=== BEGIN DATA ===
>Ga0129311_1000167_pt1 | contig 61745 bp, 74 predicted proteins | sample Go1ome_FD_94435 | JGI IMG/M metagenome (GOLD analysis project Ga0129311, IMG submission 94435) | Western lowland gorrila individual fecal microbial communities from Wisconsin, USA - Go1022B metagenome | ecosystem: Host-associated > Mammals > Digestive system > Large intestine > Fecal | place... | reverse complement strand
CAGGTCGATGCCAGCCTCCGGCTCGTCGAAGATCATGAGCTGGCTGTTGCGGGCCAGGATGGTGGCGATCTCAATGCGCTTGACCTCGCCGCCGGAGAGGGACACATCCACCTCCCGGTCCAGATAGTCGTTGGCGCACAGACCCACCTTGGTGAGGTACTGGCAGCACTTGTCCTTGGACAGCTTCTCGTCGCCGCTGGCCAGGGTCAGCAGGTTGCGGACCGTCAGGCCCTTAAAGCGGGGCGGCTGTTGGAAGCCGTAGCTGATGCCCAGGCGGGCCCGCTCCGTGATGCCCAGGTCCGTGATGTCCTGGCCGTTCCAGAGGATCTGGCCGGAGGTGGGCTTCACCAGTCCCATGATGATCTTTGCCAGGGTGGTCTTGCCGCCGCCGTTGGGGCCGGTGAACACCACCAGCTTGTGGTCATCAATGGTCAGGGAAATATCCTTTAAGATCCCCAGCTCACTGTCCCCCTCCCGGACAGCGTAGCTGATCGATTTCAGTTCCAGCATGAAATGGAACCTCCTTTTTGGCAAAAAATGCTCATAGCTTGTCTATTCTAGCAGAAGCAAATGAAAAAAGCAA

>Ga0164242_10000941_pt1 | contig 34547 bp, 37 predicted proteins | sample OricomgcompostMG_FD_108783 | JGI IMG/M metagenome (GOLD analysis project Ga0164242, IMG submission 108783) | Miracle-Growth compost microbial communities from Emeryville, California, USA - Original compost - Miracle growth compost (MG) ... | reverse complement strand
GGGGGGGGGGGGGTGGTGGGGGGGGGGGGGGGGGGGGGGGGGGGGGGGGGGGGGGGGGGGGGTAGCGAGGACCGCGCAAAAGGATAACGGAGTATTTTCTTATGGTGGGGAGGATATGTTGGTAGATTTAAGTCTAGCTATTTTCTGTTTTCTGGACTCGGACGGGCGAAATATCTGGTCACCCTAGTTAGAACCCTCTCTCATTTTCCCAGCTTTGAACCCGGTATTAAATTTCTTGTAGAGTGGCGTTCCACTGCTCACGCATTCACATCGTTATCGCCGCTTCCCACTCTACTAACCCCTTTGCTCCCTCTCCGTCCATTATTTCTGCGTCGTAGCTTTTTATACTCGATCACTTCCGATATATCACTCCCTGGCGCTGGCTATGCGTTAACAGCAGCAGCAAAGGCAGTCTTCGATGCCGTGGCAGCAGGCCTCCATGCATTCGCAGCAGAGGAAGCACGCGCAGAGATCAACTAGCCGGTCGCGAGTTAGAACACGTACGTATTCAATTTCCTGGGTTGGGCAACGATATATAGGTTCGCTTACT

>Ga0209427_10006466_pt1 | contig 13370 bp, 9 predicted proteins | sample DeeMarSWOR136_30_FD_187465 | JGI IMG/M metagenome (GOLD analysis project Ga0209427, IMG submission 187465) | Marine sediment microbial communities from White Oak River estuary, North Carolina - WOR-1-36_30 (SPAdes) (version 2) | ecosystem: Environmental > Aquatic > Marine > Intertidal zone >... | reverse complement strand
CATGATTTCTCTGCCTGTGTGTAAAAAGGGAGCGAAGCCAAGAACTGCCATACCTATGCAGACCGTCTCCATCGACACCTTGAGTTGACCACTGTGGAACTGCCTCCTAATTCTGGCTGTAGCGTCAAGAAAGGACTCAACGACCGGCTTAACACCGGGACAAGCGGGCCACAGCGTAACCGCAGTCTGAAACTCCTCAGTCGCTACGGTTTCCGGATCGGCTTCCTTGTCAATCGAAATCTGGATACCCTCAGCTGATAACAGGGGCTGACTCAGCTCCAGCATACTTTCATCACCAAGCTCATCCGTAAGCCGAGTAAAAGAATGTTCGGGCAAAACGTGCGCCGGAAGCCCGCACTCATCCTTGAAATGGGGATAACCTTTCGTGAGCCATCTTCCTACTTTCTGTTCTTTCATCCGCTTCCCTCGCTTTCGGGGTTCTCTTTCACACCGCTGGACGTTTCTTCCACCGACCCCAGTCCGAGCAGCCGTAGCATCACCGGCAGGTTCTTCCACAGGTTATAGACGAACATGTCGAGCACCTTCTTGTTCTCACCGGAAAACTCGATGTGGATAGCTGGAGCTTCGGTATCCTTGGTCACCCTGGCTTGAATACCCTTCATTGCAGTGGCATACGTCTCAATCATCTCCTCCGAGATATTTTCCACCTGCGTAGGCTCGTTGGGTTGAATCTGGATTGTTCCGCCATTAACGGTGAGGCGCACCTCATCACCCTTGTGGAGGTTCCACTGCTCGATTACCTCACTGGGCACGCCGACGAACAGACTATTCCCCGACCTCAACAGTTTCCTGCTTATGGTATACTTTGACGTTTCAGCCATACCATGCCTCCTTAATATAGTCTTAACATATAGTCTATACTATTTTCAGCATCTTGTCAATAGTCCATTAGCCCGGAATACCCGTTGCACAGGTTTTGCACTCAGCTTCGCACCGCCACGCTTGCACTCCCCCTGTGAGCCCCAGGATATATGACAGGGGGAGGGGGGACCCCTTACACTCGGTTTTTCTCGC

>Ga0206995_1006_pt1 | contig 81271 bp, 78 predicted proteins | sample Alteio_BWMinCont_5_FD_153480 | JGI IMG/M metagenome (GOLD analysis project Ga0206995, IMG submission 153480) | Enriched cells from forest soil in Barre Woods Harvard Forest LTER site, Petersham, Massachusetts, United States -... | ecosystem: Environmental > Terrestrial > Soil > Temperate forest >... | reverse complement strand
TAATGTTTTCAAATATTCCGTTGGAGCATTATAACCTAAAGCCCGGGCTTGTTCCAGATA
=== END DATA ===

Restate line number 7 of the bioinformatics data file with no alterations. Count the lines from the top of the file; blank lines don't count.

>Ga0206995_1006_pt1 | contig 81271 bp, 78 predicted proteins | sample Alteio_BWMinCont_5_FD_153480 | JGI IMG/M metagenome (GOLD analysis project Ga0206995, IMG submission 153480) | Enriched cells from forest soil in Barre Woods Harvard Forest LTER site, Petersham, Massachusetts, United States -... | ecosystem: Environmental > Terrestrial > Soil > Temperate forest >... | reverse complement strand